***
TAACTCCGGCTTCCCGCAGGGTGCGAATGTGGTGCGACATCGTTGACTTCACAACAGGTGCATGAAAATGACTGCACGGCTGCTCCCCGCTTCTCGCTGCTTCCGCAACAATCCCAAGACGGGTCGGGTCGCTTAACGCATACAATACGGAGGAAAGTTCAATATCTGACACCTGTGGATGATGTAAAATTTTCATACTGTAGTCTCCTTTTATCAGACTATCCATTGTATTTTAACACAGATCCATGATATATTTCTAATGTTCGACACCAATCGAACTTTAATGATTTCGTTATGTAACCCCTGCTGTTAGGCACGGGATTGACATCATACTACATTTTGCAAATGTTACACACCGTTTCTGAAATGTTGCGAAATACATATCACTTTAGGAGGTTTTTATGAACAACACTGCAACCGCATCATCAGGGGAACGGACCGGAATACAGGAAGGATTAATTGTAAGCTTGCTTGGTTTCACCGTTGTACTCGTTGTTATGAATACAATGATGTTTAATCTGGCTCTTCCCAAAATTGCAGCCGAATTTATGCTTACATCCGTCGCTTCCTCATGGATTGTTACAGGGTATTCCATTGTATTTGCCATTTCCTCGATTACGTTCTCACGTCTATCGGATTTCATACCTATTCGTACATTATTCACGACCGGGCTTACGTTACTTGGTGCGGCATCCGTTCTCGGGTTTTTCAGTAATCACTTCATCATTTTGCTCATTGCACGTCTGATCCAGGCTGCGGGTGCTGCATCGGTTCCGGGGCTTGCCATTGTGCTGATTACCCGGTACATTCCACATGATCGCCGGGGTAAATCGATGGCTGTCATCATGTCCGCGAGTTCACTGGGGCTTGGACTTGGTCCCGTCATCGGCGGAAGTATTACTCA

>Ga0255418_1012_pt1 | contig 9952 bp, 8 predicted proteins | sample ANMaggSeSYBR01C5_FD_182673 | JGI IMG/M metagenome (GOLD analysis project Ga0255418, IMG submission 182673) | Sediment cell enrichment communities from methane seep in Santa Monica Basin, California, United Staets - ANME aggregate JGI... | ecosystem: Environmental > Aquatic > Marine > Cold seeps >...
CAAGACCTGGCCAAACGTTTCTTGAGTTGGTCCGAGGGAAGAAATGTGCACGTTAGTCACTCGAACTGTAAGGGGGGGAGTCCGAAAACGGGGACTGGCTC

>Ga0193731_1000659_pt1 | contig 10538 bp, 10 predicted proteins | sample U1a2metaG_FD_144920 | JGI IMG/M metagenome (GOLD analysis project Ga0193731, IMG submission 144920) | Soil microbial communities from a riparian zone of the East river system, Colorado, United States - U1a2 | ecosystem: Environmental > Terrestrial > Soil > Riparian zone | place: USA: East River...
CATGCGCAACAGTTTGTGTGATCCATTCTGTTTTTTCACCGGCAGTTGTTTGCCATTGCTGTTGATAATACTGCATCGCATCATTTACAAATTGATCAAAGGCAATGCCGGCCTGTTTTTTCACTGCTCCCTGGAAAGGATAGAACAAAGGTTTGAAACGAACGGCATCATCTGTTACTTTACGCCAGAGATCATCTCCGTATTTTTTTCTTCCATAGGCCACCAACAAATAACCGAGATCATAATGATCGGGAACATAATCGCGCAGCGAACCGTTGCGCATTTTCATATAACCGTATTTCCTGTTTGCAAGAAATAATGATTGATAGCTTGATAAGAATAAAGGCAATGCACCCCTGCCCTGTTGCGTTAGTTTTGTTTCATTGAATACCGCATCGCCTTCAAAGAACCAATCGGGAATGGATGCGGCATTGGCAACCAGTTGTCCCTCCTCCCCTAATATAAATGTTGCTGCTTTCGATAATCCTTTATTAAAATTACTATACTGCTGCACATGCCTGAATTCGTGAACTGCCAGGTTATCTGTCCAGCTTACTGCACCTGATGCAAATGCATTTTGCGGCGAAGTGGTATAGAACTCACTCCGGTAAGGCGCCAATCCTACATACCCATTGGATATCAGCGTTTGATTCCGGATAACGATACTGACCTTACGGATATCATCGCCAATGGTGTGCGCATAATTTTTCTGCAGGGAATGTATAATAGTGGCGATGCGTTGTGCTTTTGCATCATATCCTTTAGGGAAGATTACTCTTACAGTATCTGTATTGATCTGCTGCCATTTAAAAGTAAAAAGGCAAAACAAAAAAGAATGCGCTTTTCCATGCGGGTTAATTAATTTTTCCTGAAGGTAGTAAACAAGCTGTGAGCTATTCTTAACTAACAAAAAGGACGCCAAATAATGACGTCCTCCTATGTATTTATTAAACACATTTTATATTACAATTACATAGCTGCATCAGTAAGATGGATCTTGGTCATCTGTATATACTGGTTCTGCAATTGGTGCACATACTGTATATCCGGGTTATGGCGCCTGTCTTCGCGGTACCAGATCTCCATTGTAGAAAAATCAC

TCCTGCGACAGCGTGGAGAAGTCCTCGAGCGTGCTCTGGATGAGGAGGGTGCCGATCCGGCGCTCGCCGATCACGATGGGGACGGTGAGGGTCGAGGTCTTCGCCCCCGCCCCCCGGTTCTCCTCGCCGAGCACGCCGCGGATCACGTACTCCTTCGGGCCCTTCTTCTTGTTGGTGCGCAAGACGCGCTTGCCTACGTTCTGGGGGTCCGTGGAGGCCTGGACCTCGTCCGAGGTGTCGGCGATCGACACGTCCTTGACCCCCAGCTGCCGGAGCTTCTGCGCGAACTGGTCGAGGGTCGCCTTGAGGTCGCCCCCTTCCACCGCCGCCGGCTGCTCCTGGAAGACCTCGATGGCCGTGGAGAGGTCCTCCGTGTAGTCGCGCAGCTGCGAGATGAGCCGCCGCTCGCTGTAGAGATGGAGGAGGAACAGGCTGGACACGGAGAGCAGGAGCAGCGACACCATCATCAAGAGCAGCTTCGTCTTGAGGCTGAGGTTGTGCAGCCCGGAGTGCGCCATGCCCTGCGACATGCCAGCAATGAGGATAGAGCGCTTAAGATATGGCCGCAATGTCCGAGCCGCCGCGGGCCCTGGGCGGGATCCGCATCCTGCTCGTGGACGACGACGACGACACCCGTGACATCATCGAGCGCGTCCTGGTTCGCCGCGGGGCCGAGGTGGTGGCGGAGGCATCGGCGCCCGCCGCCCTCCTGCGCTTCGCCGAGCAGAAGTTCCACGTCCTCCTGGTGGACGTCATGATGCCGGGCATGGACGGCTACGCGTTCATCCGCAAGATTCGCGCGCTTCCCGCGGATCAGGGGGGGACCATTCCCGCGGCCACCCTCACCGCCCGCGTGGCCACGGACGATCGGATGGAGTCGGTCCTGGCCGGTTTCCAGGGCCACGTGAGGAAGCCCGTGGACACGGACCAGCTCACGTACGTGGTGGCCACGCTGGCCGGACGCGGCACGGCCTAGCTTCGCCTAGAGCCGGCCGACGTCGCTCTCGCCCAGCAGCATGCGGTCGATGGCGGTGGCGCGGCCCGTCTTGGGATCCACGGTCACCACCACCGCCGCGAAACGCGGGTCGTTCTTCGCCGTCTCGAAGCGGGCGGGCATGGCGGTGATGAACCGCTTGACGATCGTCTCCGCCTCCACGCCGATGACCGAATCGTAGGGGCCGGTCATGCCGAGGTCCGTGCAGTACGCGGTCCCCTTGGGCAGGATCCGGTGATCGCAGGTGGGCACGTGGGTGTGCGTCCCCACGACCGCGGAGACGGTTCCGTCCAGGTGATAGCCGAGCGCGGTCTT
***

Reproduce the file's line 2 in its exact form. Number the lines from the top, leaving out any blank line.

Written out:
>Ga0255418_1012_pt1 | contig 9952 bp, 8 predicted proteins | sample ANMaggSeSYBR01C5_FD_182673 | JGI IMG/M metagenome (GOLD analysis project Ga0255418, IMG submission 182673) | Sediment cell enrichment communities from methane seep in Santa Monica Basin, California, United Staets - ANME aggregate JGI... | ecosystem: Environmental > Aquatic > Marine > Cold seeps >...